Le cul entre les deux chaises

An American Spaniard in France or: How I Learned to Make an Ass of Myself in Three Cultures


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Word Mystery: water / agua / eau

Word Mysteries are where words in languages that I know don’t correspond to each other at all despite those languages often sharing lexical histories. These words are both mystifying (why are they different?) and annoying (why must you be different?!).

I drink tons of water every day because I have a thirst that needs quenching. Water, not the spice, is the stuff of life and the most important thing on the planet. Water covers more than 70% of the Earth’s surface and, in a favorite Calvin & Hobbes strip that I think about at least twice a week, water is 80% of Calvin’s body, a delicate balance he disrupts by drinking one glass too many.

EN → water — a colorless, transparent, odorless, tasteless liquid that forms the seas, lakes, rivers, and rain and is the basis of the fluids of living organisms. ORIGIN Old English wæter (noun); related to German Wasser, from Latin unda ‘wave’ and Greek hudōr ‘water.’ [Hodor?]

ES aguaSustancia cuyas moléculas están formadas por la combinación de un átomo de oxígeno y dos de hidrógeno, líquida, inodora, insípida e incolora. [Substance formed by the combination of one atom of oxygen and two of hydrogen. Odorless, tasteless, colorless liquid.] ORIGIN Latin aqua

FR eauLiquide transparent, incolore, insipide et inodore essentiel aux êtres vivants, un des éléments de base de la Terre. [Transparent colorless, tasteless, odorless liquid essential to living things. One of the basic Earth elements.] ORIGIN Latin aqua, morphed in 11th cent. to egua and ewe, in the 12th to aive, aigue, eve, then eaue. The final “e” was dropped in the 15th cent.

Tough call today, but I think French ekes out the win for most ridiculous word spelling and pronunciation as well as dumbest and slowest evolution.

Related?

→ Whoa, wait? Am I dumb or does everyone know that iocane powder and water almost share a definition? “It is odorless, tasteless and dissolves immediately in any kind of liquid. It also happens to be the deadliest poison known to man.” (Goldman, p. 93) Though, as iocane powder is lethal and water gives life, that make iocane anti-water? I’m gonna be thinking on this one for a while.

→ On a weird cultural note, I have used H2O on my grocery lists as long as I can remember and was surprised when Spanish friends didn’t know what that was. This despite the fact that they make jokes based on the Periodic Table.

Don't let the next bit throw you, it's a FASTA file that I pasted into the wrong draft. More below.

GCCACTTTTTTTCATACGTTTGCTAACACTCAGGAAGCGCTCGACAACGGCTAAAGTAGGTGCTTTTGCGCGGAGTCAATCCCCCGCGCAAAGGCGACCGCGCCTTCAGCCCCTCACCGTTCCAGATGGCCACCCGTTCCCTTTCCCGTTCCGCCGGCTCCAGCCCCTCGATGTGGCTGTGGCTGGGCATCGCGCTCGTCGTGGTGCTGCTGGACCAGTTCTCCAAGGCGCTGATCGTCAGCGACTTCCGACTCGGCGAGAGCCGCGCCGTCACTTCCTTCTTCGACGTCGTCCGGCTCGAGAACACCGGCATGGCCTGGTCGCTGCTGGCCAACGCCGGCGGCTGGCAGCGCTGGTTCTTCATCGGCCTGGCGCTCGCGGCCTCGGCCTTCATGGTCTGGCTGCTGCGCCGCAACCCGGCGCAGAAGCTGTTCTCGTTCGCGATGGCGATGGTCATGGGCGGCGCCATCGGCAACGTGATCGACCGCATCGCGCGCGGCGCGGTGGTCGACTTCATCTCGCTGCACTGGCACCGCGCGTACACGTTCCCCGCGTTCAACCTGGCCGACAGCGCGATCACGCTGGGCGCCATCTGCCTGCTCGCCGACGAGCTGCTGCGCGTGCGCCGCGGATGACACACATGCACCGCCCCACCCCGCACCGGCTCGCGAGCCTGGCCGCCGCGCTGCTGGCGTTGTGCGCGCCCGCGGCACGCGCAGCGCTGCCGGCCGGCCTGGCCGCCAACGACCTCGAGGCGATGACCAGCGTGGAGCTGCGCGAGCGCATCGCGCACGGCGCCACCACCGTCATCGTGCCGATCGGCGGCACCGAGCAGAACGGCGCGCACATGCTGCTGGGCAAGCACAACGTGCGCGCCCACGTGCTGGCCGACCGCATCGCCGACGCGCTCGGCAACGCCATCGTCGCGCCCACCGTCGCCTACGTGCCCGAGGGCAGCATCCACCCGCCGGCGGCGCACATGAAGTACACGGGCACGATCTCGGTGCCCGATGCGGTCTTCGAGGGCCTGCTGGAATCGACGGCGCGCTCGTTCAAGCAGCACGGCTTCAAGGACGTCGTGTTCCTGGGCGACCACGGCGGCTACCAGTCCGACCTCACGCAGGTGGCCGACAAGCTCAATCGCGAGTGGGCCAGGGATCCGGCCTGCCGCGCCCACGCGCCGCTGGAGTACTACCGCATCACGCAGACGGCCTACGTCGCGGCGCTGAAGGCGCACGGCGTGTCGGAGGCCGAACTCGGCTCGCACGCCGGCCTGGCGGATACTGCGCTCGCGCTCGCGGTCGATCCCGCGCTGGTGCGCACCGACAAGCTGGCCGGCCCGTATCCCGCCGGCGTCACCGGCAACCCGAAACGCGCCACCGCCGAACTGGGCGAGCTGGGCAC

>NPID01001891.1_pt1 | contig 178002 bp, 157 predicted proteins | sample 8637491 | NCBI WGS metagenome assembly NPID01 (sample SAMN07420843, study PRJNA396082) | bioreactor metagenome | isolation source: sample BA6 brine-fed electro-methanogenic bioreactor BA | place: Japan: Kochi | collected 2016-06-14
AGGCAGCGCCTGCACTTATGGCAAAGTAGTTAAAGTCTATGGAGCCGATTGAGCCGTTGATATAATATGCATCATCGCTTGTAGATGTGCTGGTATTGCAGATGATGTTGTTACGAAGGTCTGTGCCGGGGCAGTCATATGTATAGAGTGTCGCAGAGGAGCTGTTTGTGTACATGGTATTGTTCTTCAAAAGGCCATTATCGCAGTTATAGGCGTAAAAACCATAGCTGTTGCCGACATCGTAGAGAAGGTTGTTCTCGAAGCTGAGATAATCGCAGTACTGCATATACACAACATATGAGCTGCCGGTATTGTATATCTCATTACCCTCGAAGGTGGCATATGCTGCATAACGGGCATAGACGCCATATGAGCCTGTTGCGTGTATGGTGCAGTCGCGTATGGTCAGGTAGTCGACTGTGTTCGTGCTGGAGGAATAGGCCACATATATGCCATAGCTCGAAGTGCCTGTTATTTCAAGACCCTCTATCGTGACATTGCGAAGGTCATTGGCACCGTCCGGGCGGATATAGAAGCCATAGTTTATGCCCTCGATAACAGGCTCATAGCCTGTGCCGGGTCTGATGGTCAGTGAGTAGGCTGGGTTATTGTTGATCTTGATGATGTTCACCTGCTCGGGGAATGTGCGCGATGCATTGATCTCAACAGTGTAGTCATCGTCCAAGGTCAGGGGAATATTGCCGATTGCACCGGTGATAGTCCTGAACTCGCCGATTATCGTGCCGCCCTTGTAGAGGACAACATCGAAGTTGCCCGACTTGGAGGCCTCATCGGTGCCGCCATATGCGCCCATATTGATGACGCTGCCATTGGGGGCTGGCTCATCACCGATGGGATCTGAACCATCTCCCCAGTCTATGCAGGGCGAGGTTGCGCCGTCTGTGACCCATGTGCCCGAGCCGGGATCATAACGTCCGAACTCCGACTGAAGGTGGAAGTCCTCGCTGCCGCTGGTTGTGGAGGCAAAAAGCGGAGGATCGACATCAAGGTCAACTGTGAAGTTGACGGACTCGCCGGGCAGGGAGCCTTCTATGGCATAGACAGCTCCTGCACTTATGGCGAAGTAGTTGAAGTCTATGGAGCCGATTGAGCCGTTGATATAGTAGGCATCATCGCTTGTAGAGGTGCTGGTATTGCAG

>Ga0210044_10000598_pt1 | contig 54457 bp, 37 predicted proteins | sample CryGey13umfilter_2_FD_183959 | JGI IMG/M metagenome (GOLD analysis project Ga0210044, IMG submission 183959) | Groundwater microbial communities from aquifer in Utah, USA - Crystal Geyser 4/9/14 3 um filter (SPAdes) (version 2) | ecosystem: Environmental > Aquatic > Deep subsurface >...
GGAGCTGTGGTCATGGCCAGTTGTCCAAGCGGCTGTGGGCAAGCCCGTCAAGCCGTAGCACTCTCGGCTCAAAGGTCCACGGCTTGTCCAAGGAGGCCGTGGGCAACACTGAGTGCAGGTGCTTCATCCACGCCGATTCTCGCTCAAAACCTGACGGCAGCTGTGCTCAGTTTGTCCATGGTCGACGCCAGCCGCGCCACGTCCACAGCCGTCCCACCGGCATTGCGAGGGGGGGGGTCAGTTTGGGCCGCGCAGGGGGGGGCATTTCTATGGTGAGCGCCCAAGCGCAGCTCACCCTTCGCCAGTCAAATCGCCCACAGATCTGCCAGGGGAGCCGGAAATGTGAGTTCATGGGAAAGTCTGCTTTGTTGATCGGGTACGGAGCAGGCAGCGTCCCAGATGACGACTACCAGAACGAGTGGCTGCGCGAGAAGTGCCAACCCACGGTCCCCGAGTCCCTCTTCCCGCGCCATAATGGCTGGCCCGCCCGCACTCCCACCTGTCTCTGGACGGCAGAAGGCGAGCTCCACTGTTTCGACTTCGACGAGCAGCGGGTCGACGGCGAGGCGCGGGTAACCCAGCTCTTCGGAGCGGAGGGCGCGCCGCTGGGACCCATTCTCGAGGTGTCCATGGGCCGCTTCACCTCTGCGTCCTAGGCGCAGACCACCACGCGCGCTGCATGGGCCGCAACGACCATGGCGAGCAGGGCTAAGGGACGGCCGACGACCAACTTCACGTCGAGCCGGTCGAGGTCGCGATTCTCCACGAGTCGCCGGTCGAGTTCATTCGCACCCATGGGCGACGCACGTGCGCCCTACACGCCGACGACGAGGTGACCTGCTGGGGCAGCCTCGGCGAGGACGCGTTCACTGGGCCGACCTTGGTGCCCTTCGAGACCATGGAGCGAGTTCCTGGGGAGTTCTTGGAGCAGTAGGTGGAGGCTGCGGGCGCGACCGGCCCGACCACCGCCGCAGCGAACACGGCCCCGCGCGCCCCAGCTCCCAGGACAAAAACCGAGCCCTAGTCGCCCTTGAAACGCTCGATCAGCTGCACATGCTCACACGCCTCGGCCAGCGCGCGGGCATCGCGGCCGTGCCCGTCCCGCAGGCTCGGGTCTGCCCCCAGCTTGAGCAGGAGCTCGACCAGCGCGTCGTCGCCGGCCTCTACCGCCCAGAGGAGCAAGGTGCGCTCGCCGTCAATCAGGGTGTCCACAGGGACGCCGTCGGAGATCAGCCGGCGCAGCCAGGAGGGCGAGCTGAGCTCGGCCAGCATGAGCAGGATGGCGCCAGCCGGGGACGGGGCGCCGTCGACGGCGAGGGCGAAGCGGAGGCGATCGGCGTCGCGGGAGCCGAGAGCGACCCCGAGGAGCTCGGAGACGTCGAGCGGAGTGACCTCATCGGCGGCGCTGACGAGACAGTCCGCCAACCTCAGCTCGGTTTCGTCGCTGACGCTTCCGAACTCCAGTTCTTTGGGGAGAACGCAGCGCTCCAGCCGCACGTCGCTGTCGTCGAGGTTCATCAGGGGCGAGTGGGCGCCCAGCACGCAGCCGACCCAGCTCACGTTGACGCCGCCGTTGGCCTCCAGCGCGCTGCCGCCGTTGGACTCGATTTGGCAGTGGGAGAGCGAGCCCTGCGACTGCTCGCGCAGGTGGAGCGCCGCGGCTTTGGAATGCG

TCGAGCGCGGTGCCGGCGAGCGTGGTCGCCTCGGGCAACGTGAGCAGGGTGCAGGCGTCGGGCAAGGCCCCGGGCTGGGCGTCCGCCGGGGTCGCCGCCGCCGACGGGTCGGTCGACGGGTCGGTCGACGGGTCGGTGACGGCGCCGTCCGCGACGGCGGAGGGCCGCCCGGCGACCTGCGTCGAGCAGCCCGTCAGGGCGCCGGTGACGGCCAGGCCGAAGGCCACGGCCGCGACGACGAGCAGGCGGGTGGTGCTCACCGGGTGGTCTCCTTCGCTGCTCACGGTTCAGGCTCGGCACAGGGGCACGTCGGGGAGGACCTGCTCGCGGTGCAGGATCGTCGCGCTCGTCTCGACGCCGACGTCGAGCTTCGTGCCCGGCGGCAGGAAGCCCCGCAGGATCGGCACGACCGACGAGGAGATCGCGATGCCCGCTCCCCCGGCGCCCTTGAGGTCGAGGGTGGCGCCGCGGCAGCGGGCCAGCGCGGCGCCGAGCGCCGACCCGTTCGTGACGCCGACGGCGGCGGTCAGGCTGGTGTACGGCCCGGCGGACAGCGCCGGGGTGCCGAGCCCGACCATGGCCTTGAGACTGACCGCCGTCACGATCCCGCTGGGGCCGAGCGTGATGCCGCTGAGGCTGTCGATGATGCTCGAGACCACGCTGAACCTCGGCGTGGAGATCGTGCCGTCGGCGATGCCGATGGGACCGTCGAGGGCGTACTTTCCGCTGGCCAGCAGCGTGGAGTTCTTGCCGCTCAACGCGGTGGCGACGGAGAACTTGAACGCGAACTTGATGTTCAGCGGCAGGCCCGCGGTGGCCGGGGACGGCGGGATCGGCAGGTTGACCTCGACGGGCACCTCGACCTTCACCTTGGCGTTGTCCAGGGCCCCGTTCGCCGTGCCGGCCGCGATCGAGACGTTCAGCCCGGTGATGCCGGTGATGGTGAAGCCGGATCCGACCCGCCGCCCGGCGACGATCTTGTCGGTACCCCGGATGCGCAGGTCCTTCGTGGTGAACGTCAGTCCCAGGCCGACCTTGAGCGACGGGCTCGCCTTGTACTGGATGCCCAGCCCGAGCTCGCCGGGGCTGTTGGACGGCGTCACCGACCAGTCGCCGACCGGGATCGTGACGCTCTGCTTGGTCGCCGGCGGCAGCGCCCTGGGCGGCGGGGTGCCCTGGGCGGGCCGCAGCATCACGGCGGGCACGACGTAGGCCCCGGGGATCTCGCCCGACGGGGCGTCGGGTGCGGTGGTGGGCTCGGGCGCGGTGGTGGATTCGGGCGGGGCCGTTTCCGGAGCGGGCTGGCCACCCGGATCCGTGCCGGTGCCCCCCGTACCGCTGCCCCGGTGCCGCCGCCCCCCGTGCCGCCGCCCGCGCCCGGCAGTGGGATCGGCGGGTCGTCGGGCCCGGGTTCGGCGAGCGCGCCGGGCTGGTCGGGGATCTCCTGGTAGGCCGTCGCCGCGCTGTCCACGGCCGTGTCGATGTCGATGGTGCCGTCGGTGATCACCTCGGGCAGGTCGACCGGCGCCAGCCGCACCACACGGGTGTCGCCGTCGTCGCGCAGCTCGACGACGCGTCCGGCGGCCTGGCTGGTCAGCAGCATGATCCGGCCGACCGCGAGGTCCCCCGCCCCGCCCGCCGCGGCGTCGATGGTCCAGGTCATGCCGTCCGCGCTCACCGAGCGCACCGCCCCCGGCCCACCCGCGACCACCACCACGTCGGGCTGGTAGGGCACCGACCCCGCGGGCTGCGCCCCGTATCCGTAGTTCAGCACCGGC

→ Finally, the coolest thing that’s ever happened to water was when it was sopped up by a towel and then wrung out in space.

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Word Mystery: to be / ser / être

Word Mysteries are where words in languages that I know don’t correspond to each other at all despite those languages often sharing lexical histories. These words are both mystifying (why are they different?) and annoying (why must you be different?!).

chickenhamlet2The last time I was in London, a city I don’t generally care for, I went to see a performance by the Royal Shakespeare Company. It was pretty incredible and made me think that perhaps I should go back more often just to see the stories done justice by actual Brits.

Of course, my favorite of the Bard’s works is “Hamlet” primarily because it’s eminently quotable and can be interjected into everyday conversation. However, being a sick puppy, I also love it because it checks two boxes on the list of things I like in stories: the lovers are never together and everybody dies or is miserable at the end. Unhappy endings are the best.

And so, on to today’s Word Mystery, inspired by Hamlet’s most famous line, “To be, or not to be.”

EN → to be — exist. ORIGIN Old English bēon, an irregular and defective verb, whose full conjugation derives from several originally distinct verbs. The forms am and is are from an Indo-European root shared by Latin sum and est. The forms was and were are from an Indo-European root meaning ‘remain.’ The forms be and been are from an Indo-European root shared by Latin fui ‘I was,’ fio ‘I become’ and Greek phuein ‘bring forth, cause to grow.’ The origin of are is uncertain.

ES → ser — Haber o existir. [To be, to exist.] ORIGIN Latin essere [to be, to exist].

FR → être — Avoir une réalité, exister. [To be real, to exist.] ORIGIN Latin essere [to be], from Latin stare [stand].

I think English wins today’s WM, just on the basis of complexity.

Hamlet - Calvin and Hobbes